We also ordered cheese sambosa, also three pieces per order, which was a thin wheat flour triangle wrapping stuffed with a soft spreadable type white cheese and deep fried. It reminded me of a crab rangoon.

A collectively loved item was the lamb-oatmeal soup. Much thinner than an American breakfast oatmeal, it had a lot of oats in it, but was clearly a soupy consistency, was full of body from a tomatoey broth, and contained little shreds of tender lamb.

We selected 3 entrees: chicken mathlootha, lamb mandi, and lamb marqooq.

The mathlootha is a triple layer dish topped with roasted chicken. The layers from bottom to top consist first of jireesh, a soft wheat-lamb porridge, second of qursan, which is shredded crepe-like wheat bread soaked in tomato sauce, and then basmati rice. The chicken was basic roast chicken, but the dish was interesting. I liked the way the rice was moistened by the layers beneath.

The lamb mandi was oven roasted lamb on top of basmati rice. This dish was uninteresting to me, but the lamb itself was tender and well cooked. There was the option to get it topped with fried onions and raisins, which would have added more textures and flavors, but I didn't notice that until I read the menu more carefully after the meal.

My favorite dish was the marqooq, which is the special of the day on Fridays. This is very thin flat bread soaked in a tomatoey lamb stock till very soft, and topped with stewed lamb and vegetables. I like carby comfort food type dishes, and this falls into that grouping for me.

The food is all lightly seasoned with a garam masala flavor profile with hints of bay leaves, cinnamon, black pepper, cloves, etc., and robust from the use of rich meat stocks. It was all well salted, which I like.

Nothing we ate had chile heat, but Saudis eat their food with a Tabasco Sauce-like condiment called shatta (literally red chile pepper) on the table and add the chile heat to their liking with dashes of this stuff. Aldeerah has an in-house shatta served in a tiny condiment bowl.

Another typical Saudi condiment, dakkous, which is similar to a Mexican tomato salsa cocida, was also served on the side of the meal.

I ordered a cucumber-yoghurt sauce to have with the mandi, because I find it dry otherwise (always, not just at this restaurant). The dakkous also serves the purpose of adding moisture and flavor to the rice.

We topped off the meal with dried Saudi dates and Gulf style Arabic coffee, which is more of a saffron and cardamon flavored coffee infused tisane. This is served from a thermal carafe and poured into tiny sake cups. Not everybody liked this, finding it a bit perfumey and not coffee-like enough. I happen to love this stuff, though. The dates were also a bit exotic for some of the diners, as they were whole (date stone inside) and dried to a caramel candy consistency. They tasted good to me, though.

Distinct from the regional Arabic cuisines more commonly on offer in the DMV area, Saudi cuisine has much in common with the cuisines of the other countries of the Arabian Peninsula. Though I have never been to Saudi, I am familiar with this food, so it was a nostalgic experience for me. All of the food was well prepared, and similar to what I had in the homes of Gulf nationals during my years in the region.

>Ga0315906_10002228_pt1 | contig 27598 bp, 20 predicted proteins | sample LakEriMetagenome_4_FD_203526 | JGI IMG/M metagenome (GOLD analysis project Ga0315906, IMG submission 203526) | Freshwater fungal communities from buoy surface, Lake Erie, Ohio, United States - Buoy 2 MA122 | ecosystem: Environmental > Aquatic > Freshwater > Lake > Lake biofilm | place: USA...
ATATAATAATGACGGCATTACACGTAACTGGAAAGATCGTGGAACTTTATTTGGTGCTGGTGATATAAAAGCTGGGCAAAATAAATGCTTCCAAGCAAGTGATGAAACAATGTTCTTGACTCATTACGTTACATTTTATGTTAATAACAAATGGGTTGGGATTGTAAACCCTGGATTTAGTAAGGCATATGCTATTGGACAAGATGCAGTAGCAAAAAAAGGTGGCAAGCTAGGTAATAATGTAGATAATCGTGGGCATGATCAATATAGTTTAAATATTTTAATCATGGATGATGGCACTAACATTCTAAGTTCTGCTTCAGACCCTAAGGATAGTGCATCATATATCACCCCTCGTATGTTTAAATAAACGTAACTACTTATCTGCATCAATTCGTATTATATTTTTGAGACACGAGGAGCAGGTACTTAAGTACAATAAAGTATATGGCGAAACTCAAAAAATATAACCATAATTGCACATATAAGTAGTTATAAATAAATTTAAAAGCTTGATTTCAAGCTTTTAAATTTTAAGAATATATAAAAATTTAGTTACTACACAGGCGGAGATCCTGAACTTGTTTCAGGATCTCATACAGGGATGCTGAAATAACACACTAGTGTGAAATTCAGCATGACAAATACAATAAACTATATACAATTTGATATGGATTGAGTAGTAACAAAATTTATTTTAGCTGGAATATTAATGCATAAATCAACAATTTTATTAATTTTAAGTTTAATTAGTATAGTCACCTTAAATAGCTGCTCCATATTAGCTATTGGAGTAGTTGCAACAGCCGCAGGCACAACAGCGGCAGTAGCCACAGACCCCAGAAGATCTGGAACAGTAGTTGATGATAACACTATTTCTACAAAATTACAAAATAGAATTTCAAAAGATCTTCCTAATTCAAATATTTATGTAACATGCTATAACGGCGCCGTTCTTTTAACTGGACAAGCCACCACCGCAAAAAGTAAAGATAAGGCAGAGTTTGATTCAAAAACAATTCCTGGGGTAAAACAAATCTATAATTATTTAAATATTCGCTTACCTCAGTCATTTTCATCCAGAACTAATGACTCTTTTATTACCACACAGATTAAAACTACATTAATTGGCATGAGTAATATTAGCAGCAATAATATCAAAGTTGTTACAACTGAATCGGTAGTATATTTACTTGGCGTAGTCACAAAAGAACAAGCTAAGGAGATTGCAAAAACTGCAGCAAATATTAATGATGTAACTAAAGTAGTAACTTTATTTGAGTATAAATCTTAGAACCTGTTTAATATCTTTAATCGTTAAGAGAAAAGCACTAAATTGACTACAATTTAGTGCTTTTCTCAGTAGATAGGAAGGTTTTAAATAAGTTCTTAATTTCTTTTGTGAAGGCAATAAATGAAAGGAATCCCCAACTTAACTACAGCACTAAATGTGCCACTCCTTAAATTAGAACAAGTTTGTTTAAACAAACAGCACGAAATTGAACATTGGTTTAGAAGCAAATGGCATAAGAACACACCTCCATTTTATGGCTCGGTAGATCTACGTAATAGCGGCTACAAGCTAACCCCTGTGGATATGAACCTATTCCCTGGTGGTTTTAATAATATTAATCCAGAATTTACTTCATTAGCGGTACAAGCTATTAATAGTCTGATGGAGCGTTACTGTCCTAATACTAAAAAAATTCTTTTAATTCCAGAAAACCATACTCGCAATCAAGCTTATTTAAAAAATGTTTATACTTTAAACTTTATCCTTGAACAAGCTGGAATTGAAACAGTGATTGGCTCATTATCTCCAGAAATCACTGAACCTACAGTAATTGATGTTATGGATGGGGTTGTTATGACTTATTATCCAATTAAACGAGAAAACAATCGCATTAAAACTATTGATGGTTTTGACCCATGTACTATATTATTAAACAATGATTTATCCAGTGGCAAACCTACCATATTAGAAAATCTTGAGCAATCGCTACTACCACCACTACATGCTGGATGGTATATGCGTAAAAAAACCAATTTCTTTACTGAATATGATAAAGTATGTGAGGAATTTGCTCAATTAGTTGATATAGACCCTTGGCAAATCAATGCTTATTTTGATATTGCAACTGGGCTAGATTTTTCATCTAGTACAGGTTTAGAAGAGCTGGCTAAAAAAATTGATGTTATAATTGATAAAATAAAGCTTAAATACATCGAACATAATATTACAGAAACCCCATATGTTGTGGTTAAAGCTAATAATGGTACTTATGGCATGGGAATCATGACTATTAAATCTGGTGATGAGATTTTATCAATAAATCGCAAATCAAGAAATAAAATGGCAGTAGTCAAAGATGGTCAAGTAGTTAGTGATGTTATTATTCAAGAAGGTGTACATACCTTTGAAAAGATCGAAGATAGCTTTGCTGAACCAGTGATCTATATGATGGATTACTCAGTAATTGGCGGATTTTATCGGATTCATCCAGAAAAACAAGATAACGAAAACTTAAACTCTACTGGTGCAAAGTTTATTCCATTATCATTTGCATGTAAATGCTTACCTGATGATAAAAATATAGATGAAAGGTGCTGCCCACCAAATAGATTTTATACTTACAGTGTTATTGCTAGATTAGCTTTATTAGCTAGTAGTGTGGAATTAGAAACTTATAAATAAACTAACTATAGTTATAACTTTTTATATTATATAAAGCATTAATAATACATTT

For other diners, it was a new and positive experience. Service was attentive and friendly, and the heavy Arabic decor of the place lends to its charm. The food served at Aldeerah represents Saudi cuisine very well.

Have you seen this rice cake omelet?

It's a Teo Chew style rice cake omelet famously served at Tan Tan is Houston.

Have you seen this at any local restaurant? Is there any restaurant where this is known as one of their specialties?


Does DFW Metroplex have full service thali restaurant?

I'm sure there are dozens of Indian places with a thali plate on the menu, but I am looking for a restaurant specializes in proper full service thali. Do you know of any?

Any Chinatown-ish Little Saigon-ish area?

Great to know! Thanks again, twinwillow.

Italian in Reston-Herndon-Sterling-Ashburn-Leesburg?

Thanks, knitone. I'll check it out.

Any Chinatown-ish Little Saigon-ish area?

kinks in posting, sorry for double post.

Any Chinatown-ish Little Saigon-ish area?

Thanks, Twinwillow. Now I have some names and more specific locales to explore! Much appreciated.

First Chinese BBQ is one of my favorite restos in Austin! I'll have to check out their original Dallas locale.

I have actually been to the area a couple of times some years ago and ate at Bistro B in (our right near) Richardson, which I know many people think is mediocre, but the crispy deep fried thin eggroll wrapper rolled into a cigar shape and stuffed inside of a shrimp cake goi cuon was awesome, and I recall liking the grilled meats with banh hoi or for goi cuon. AFAIK they are also one of the restos in the area that serve banh khot, so I'll be stopping by there.

What do you rec at Yao Fuzi? What about at Jeng Chi?

Any Chinatown-ish Little Saigon-ish area?

I'm planning to visit DFW this summer. Taking the kids to Grapevine Legoland and Aquarium. Wondering if there is a recommended area in the DFW metroplex (doesn't have to be near Grapevine, but hopefully not on the opposite end of the metroplex or anything) where there is a dense amount of Vietnamese and Chinese restaurants similar to Houston's Bellaire area. I'd like to stay nearby and have meals there during our visit. Yelp is directing me towards Arlington. Does that sound right?